Artificial intelligence (AI) is reshaping pharma

As biopharma supply chains have grown more complex and far-reaching, digital investments have become crucial to better manage operations. Antiquated paper- and spreadsheet-based processes are error-prone and unable to handle real-time data, and are no longer acceptable in the current environment. Biopharma companies are seeing the writing on the wall, and strengthening their digital muscles accordingly. ABI Research predicts that “spending by pharmaceutical manufacturers on data analytics [is] forecast to grow by a 27% CAGR and be worth US$1.2 billion in 2030, as manufacturers look to track, optimize their operations, and boost productivity.” Much of these data analytics investments are related to AI. Along with providing deeper insights into operations, AI is expediting the drug discovery process by analyzing large datasets, identifying potential drug candidates, and predicting their effectiveness and safety. As a result, the market for AI in the “drug discovery market is expected to grow at a compound annual growth rate (CAGR) of 41.5% from 2021 to 2028.” Morgan Stanley anticipates that AI-driven improvements in drug development “could translate to a more than $50 billion opportunity.” Due to the range of benefits that AI and machine learning (ML) provide to the sector, many industry professionals believe it will be the most disruptive technology in 2023. Source: Pharmaceutical Technology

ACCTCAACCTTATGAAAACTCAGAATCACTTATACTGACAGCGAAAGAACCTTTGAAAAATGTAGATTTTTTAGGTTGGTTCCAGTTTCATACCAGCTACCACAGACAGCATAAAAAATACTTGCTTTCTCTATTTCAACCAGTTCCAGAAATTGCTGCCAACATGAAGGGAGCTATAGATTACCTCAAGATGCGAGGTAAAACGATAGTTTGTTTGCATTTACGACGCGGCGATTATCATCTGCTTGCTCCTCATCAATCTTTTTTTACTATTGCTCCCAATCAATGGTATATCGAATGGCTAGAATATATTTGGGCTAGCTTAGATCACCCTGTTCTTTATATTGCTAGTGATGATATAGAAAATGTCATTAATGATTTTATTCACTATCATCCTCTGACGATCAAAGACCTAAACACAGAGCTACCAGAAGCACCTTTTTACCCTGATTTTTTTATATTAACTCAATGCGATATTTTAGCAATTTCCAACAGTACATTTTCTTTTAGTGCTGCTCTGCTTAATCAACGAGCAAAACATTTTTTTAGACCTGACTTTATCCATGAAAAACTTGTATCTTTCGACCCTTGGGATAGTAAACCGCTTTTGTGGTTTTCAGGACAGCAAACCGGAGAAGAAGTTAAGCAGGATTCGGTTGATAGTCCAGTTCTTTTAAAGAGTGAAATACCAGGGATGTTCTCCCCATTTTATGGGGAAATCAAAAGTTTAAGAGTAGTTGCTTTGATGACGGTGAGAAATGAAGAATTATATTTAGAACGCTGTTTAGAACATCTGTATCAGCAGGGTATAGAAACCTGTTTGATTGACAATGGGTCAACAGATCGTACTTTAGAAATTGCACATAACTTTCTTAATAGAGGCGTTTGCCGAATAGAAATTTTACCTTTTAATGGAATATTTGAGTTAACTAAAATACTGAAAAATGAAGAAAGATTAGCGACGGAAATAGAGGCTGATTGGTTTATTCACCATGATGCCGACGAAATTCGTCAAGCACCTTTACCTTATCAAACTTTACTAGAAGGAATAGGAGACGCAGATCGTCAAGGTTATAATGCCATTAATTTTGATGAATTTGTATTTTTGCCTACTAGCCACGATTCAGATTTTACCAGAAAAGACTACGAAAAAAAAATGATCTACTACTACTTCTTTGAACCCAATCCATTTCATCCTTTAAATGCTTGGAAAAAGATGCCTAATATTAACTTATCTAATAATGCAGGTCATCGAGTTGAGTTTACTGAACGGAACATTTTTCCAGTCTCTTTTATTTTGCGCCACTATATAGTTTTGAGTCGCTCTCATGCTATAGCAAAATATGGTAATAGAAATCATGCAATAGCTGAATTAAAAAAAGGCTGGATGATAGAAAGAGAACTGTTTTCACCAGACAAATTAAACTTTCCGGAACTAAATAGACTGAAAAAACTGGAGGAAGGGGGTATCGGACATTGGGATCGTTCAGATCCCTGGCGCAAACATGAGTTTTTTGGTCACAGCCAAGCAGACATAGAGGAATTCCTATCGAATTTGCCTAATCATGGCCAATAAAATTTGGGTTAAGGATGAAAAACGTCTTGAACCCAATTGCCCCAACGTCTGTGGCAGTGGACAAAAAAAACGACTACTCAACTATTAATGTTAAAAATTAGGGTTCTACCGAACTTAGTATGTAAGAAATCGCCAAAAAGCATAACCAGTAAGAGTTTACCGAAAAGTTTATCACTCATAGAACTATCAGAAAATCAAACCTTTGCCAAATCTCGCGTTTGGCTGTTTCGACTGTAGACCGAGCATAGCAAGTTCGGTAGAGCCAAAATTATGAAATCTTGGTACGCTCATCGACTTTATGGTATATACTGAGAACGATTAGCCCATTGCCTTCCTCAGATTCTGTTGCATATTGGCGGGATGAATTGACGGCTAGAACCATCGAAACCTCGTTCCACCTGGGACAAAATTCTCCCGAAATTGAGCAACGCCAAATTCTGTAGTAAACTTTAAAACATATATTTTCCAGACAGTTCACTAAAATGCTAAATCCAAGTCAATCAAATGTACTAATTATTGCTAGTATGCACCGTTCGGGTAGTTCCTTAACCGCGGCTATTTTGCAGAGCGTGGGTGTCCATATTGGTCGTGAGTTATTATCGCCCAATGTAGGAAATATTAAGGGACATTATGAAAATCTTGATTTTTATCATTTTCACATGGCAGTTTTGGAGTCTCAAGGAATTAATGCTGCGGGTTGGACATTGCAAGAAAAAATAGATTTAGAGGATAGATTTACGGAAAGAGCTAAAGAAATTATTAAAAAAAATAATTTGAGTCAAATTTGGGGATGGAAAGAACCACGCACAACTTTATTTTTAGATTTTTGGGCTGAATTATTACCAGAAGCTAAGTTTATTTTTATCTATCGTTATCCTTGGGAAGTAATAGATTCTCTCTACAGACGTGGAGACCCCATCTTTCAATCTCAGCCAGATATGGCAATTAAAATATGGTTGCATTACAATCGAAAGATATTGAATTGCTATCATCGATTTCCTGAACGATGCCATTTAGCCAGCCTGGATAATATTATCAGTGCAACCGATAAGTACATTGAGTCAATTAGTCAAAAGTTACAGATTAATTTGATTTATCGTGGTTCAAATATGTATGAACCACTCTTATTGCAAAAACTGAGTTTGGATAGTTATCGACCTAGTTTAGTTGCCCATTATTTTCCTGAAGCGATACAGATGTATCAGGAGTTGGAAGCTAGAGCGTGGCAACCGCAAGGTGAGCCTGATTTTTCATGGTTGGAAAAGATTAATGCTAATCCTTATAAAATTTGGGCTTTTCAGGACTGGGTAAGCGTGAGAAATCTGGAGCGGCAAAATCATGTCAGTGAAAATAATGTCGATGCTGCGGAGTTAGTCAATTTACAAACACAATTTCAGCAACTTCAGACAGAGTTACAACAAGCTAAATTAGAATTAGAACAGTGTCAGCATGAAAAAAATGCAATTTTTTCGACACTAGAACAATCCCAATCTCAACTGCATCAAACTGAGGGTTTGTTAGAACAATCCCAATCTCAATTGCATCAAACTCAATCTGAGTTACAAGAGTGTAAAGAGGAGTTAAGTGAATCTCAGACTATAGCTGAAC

A new era of biopharma is here

The biotech and pharma industries have a promising future ahead, with personalized care, next-gen technologies, and strategic investments driving growth. The sector as a whole has ample capital to put to work, and ensuring that it’s allocated to the highest risk-adjusted ROI projects is more critical than ever. To see how intelligent solutions like Finario can optimize your capital portfolio for the new era of biopharma, request a demo.